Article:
Laxatives (purgatives, aperients) are foods, compounds, or drugs taken to induce bowel movements or to loosen the stool, most often taken to treat constipation. Certain stimulant, lubricant, and saline laxatives are used to evacuate the colon for rectal and/or bowel examinations, and may be supplemented by enemas under certain circumstances. Sufficiently high doses of laxatives cause diarrhea. Laxatives work to increase the movement of fecal matter along the colon.[1]

Some laxatives combine more than one active ingredient to produce a combination of the effects. Laxatives may be oral or in suppository form.

Constipation with no known organic cause, i.e. no medical explanation, exhibits gender differences in prevalence: females are more often affected than males.[2]



Some foods can be eaten to cure constipation and act as laxatives, although the effectiveness may vary. These include:

Bulk-producing agents

  • Site of Action: Small and large intestine
  • Onset of Action: 12–72 hours
  • Examples: Bran, Gamkaraya, Sterculia[Normacol], psyllium husk (Metamucil), methylcellulose (Citrucel), polycarbophil, dietary fibre, apples, broccoli, prunes.

Also known as bulking agents or roughage, these include dietary fibre. Bulk-producing agents cause the stool to be bulkier and to retain more water, as well as forming an emollient gel, making it easier for peristaltic action to move it along. They should be taken with plenty of water. Bulk-producing agents have the gentlest of effects among laxatives and can be taken just for maintaining regular bowel movements.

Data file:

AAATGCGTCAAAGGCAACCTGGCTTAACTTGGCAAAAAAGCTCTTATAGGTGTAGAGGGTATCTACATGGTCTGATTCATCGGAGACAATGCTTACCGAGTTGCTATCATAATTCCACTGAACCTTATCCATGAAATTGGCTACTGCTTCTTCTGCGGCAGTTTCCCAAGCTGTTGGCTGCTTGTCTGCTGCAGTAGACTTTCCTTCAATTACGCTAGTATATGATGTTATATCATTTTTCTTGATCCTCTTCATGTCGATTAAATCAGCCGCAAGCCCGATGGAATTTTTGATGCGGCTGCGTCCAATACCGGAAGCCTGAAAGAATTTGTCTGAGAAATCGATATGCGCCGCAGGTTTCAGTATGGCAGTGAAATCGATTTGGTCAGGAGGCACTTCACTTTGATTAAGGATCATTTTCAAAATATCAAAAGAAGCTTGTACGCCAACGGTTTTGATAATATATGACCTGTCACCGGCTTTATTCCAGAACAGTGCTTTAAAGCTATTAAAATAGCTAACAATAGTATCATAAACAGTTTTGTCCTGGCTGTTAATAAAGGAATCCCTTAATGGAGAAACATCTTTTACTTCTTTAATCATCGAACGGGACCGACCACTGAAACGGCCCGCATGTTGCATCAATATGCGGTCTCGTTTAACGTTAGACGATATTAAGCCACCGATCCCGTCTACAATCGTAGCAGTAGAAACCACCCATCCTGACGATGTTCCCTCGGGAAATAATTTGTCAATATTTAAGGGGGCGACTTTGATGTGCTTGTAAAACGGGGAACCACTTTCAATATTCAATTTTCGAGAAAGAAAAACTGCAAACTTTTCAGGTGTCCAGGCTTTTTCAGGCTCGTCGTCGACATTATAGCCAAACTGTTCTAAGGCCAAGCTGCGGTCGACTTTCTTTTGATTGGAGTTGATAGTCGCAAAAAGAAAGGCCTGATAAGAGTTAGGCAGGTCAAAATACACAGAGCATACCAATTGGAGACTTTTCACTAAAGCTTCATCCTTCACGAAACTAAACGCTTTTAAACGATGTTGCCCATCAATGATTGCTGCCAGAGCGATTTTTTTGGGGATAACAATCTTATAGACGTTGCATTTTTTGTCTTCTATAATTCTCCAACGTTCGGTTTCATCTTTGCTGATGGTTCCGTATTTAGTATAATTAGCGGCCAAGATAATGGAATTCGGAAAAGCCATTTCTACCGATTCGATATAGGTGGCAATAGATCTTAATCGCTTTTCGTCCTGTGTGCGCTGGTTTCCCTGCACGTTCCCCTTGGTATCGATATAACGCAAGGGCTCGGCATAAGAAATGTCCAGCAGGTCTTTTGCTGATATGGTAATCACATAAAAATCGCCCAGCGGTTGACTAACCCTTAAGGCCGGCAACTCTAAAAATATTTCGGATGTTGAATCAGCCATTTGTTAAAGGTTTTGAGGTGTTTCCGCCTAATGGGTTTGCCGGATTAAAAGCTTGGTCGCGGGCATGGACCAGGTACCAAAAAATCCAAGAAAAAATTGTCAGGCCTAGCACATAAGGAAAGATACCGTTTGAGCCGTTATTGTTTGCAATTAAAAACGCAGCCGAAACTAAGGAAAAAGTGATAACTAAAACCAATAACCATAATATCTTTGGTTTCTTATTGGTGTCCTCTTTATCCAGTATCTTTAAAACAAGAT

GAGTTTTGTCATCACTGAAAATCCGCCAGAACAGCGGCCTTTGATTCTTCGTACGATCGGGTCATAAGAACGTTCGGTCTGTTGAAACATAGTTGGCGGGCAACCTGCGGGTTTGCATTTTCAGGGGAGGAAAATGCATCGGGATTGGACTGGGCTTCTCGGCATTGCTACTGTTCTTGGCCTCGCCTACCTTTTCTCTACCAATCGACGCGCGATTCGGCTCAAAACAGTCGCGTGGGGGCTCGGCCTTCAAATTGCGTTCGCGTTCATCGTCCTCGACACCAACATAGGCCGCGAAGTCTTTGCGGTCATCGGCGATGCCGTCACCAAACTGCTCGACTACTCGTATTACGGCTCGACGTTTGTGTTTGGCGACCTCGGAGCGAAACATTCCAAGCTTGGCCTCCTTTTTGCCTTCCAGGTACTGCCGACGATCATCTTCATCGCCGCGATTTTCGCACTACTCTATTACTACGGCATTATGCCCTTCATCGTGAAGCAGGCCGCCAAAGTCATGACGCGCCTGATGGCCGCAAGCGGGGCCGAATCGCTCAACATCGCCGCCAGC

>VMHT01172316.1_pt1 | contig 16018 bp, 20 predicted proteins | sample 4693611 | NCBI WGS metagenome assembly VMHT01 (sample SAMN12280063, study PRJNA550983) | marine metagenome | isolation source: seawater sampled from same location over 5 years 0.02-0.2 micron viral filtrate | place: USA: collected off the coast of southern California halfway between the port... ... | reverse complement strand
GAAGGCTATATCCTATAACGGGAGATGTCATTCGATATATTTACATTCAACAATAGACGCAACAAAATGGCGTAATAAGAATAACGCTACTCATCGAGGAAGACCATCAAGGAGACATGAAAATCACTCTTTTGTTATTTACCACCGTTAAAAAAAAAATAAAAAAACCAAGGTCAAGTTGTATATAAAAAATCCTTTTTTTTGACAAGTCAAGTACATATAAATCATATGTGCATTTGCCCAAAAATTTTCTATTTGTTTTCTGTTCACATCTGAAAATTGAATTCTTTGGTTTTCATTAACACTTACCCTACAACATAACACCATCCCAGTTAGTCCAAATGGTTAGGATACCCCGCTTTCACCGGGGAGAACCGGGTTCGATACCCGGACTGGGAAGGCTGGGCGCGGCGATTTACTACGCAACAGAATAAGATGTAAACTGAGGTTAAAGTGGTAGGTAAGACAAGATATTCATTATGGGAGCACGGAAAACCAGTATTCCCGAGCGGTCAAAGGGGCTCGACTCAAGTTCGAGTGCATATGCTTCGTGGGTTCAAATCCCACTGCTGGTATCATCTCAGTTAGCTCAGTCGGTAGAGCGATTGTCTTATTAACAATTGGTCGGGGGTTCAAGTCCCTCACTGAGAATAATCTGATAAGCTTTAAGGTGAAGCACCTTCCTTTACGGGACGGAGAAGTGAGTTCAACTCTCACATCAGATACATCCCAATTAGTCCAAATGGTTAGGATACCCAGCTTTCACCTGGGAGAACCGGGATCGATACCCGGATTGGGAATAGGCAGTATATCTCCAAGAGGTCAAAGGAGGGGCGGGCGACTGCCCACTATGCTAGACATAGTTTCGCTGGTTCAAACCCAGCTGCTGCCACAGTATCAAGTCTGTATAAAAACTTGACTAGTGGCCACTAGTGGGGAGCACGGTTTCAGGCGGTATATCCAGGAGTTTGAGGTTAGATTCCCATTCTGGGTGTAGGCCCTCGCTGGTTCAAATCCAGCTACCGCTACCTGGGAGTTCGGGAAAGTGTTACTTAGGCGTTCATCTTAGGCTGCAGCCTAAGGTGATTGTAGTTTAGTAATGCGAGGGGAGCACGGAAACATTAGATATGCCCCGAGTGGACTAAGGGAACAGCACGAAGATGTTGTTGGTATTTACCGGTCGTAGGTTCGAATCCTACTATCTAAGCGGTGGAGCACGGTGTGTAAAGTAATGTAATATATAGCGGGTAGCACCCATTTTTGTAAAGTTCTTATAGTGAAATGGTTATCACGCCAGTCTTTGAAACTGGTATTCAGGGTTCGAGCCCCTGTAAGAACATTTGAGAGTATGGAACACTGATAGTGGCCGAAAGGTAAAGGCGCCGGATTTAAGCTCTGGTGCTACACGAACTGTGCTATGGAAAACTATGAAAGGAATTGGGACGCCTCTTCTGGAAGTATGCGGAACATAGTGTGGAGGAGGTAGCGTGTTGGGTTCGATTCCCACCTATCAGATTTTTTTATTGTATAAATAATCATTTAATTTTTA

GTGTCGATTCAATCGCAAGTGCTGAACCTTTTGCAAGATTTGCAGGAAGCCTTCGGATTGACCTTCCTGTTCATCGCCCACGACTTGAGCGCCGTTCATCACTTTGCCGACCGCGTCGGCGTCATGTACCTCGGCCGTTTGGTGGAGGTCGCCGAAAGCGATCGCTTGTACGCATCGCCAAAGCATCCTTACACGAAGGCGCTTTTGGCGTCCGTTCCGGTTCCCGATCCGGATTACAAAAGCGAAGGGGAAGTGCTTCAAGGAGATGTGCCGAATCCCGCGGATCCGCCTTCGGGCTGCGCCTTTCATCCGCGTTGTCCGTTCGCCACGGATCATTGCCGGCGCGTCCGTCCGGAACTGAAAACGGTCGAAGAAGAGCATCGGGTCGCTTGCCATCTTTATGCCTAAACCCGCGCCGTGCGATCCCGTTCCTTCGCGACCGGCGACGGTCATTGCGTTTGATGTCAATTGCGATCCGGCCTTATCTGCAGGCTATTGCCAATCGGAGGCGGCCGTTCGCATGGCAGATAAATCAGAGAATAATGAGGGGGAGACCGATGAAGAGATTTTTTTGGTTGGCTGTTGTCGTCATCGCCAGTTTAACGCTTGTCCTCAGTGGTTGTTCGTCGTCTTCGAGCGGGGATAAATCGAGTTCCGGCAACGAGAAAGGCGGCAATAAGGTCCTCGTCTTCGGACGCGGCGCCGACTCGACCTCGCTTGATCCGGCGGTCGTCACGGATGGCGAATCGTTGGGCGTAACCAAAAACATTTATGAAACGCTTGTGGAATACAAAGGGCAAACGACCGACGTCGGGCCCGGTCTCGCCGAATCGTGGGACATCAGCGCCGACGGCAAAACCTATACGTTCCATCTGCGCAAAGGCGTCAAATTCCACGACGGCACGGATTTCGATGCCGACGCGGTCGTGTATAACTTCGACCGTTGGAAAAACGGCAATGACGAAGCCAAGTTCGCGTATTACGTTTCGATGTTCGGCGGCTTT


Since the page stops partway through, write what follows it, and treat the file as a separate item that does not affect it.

Stool softeners

  • Site of Action: Small and large intestine
  • Onset of Action: 12–72 hours
  • Examples: docusate (Colace, Diocto)

These enable additional water and fats to be incorporated in the stool, making it easier to move.

Lubricants or emollient

  • Site of Action: Colon
  • Onset of Action: 6–8 hours

These simply make the stool slippery, so that it slides through the intestine more easily. An example is mineral oil, which also retards colonic absorption of water, softening the stool. Mineral oil may decrease the absorption of fat-soluble vitamins and some minerals.

Hydrating agents (osmotics)

These cause the intestines to hold more water within, softening the stool. There are two principal types, saline and hyperosmotic.


Saline laxatives attract and retain water in the intestinal lumen, increasing intraluminal pressure and thus softening the stool. They also cause the release of cholecystokinin, which stimulates the digestion of fat and protein. Saline laxatives may alter a patient's fluid and electrolyte balance.

Hyperosmotic agents